The Third Department affirmed the Court of Claims, finding that claimant’s confinement was not privileged. Claimant had completed his sentence at the time of sentencing but he was held for a month:
…[I]n order to succeed on a claim of false imprisonment or unlawful confinement, claimant was required to show “that (1) defendant intended to confine him, (2) he was conscious of the confinement, (3) he did not consent to the confinement, and (4) such confinement was not otherwise privileged”… . The first three elements have undoubtedly been satisfied and, accordingly, the question distills to whether claimant’s confinement by DOCCS [Department of Corrections and Community Supervision] was privileged. The facts leading up to his detention are not in dispute and, after reviewing them, we agree with the Court of Claims that the confinement was not privileged.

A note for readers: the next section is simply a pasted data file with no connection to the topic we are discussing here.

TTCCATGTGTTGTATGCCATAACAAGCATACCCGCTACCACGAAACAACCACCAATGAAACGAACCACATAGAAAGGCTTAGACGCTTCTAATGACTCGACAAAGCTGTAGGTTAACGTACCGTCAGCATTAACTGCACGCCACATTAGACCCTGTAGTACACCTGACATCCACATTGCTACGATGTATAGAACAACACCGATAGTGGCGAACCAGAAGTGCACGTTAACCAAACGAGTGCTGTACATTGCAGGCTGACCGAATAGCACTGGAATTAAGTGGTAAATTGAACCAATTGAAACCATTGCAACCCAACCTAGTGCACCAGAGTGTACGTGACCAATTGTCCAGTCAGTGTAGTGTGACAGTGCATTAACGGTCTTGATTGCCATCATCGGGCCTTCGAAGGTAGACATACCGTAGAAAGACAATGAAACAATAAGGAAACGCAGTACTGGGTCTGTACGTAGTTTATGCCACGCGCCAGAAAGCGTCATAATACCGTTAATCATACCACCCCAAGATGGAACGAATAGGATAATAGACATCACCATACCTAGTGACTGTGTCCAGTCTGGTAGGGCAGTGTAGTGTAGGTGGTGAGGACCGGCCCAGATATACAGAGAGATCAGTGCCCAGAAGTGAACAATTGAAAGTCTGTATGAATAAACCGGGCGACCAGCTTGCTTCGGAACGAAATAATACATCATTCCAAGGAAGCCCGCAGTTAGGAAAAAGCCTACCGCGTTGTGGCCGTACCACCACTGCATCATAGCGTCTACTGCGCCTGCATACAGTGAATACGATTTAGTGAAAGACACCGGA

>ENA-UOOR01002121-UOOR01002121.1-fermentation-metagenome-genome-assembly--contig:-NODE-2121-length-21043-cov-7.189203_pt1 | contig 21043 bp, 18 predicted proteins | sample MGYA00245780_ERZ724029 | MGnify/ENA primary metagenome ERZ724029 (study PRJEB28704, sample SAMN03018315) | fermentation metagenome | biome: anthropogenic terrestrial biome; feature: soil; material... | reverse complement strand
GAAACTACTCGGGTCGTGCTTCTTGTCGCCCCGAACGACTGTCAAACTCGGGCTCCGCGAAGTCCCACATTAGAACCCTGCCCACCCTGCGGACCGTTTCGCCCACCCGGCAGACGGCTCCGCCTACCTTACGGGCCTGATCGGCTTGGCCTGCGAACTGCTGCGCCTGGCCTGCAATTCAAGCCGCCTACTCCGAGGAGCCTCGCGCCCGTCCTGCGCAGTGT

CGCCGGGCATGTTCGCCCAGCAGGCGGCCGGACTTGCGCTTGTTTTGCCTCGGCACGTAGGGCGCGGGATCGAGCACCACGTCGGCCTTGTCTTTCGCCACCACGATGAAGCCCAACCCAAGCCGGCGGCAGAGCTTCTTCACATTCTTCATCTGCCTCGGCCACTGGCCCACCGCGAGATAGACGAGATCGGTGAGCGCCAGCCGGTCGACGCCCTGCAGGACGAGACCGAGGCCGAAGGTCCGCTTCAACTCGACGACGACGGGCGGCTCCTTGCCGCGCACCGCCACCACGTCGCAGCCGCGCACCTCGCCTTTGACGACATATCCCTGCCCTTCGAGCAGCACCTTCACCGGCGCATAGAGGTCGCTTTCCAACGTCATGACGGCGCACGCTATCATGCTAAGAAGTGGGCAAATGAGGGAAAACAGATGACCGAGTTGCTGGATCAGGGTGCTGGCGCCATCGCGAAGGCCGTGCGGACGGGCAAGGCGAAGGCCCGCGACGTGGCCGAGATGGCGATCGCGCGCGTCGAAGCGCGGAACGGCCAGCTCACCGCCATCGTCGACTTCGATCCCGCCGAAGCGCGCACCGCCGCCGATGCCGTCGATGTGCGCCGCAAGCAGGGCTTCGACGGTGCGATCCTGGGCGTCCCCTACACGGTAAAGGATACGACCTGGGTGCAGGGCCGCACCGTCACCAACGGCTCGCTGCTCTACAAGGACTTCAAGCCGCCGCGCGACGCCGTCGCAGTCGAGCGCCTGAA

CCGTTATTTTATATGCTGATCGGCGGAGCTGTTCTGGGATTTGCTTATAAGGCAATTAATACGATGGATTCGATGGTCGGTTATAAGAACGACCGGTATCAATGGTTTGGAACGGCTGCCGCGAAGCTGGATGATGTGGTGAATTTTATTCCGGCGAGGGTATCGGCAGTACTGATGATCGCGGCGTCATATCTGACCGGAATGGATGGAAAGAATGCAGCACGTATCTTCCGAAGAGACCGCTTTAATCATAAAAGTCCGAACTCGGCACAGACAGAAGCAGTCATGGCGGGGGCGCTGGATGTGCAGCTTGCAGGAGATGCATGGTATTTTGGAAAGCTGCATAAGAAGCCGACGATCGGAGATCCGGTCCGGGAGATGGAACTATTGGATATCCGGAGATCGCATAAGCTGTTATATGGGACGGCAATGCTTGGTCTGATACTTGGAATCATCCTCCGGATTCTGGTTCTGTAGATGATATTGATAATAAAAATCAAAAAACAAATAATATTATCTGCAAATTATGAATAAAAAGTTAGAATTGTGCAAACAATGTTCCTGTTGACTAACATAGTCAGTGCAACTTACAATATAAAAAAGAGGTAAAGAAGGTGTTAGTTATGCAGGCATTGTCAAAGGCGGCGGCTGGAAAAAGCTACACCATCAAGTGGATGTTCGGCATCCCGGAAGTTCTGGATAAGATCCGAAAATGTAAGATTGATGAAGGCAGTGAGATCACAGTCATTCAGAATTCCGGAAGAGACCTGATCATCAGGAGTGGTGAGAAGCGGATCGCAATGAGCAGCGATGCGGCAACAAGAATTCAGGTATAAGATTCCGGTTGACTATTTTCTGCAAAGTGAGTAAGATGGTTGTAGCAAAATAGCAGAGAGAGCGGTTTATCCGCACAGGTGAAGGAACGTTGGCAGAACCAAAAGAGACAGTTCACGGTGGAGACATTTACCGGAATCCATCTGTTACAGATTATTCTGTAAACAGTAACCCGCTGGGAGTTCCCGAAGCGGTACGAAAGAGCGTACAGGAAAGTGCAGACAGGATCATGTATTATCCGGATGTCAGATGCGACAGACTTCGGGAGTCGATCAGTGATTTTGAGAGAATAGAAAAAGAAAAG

Claimant was sentenced to a prison term as the result of his conviction and, “where a facially valid order issued by a court with proper jurisdiction directs confinement, that confinement is privileged” … . That being said, DOCCS was “‘conclusively bound’ by the terms of the sentence and commitment order,” which unambiguously directed that claimant be released after 1½ years of confinement … . DOCCS continued to confine claimant after that period had ended and, given the absence of any order that required it to do so, its actions were not privileged … . Miller v State of New York, 2015 NY Slip Op 00408, 3rd Dept 1-15-15